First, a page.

To evaluate whether soluble triggering receptor expressed on myeloid cells 1 (sTREM-1) in CSF can serve as a biomarker for the presence of bacterial meningitis and outcome in patients with this disease.Design:
Retrospective study of diagnostic accuracy.Setting and patients:
CSF was collected from 92 adults with community-acquired bacterial meningitis who participated in the prospective Dutch Meningitis Cohort Study; 8 patients with viral meningitis and 9 healthy control subjects.Results:
CSF sTREM-1 levels were higher in patients with bacterial meningitis (median 82 pg/ml, range 0–988) than in those with viral meningitis (0 pg/ml, 0–48) and controls (0 pg/ml, 0–36). The diagnostic accuracy of sTREM-1 in discriminating between patients with and without bacterial meningitis, expressed as the area under the receiver operating characteristic curve, was 0.82. At a cutoff level of 20 pg/ml the sensitivity was 0.73 and specificity 0.77. In patients with bacterial meningitis CSF sTREM-1 levels were associated with mortality (survivors, median 73 pg/ml, range 0–449 pg/ml; nonsurvivors, 151 pg/ml, 0–988).Conclusions:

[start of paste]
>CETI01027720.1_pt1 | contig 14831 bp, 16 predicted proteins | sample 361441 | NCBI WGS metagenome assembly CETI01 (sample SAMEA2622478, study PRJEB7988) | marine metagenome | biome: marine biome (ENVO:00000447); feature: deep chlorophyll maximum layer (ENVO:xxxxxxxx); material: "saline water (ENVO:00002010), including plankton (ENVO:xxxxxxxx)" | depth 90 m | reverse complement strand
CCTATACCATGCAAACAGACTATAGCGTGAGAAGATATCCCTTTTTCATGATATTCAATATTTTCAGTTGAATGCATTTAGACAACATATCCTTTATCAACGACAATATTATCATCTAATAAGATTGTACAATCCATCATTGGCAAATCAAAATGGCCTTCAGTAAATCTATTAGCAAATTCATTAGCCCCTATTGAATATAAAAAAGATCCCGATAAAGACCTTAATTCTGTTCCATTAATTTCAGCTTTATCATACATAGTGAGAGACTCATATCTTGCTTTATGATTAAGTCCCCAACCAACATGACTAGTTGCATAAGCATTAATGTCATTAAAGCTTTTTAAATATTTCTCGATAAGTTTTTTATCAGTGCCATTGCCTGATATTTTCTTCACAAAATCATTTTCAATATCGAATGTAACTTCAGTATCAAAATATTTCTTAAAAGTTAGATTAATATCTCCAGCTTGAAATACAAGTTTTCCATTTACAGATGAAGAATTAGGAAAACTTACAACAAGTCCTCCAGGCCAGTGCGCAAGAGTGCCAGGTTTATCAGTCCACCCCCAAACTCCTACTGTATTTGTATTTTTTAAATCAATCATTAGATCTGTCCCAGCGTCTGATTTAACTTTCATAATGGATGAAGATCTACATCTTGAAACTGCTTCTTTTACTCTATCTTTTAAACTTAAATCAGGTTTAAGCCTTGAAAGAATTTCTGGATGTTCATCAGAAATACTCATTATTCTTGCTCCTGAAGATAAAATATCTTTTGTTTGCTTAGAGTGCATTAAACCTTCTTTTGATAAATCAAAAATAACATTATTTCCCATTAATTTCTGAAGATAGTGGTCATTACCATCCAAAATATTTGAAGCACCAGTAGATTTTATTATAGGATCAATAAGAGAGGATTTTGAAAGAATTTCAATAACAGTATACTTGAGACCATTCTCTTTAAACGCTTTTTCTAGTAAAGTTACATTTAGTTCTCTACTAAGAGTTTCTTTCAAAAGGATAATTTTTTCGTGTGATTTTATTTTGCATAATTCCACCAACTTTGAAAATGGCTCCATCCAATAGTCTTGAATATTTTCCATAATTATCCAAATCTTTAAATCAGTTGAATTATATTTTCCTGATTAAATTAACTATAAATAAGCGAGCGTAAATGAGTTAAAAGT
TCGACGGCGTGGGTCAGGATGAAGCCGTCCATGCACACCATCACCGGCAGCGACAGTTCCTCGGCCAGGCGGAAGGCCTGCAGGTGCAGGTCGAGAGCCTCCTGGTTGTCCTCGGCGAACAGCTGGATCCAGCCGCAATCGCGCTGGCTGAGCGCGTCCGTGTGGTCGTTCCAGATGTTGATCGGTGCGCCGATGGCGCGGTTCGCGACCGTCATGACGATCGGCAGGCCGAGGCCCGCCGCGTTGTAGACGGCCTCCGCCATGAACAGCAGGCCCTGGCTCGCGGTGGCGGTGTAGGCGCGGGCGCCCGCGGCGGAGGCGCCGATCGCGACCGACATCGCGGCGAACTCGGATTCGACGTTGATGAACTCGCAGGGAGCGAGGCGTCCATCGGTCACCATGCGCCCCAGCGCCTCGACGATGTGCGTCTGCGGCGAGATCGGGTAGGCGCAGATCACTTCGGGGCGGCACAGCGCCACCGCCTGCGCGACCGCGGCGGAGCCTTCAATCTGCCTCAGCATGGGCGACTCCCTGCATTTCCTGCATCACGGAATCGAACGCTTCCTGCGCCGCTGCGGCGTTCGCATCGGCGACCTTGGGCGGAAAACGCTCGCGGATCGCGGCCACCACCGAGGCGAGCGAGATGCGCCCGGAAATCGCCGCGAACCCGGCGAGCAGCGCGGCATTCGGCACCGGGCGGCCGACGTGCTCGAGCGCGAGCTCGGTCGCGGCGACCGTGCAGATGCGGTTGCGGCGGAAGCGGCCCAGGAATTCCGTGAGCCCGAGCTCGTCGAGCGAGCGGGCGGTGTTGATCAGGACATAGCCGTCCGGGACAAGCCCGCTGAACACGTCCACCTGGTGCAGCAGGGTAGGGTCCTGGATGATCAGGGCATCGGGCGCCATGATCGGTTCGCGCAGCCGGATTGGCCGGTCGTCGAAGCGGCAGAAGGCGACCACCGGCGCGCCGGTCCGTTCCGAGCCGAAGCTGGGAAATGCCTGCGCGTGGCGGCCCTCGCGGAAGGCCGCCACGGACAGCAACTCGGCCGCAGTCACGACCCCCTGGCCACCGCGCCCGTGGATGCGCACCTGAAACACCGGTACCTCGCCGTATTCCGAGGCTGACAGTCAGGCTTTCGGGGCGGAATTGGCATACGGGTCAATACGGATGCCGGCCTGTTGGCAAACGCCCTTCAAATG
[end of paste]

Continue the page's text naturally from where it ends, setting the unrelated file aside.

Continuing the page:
Measuring sTREM-1 in CSF may be a valuable new additional approach to accurately diagnose bacterial meningitis and identify patients at high risk for adverse outcome. Therefore a prospective study of sTREM-1 as a biomarker in bacterial meningitis is needed.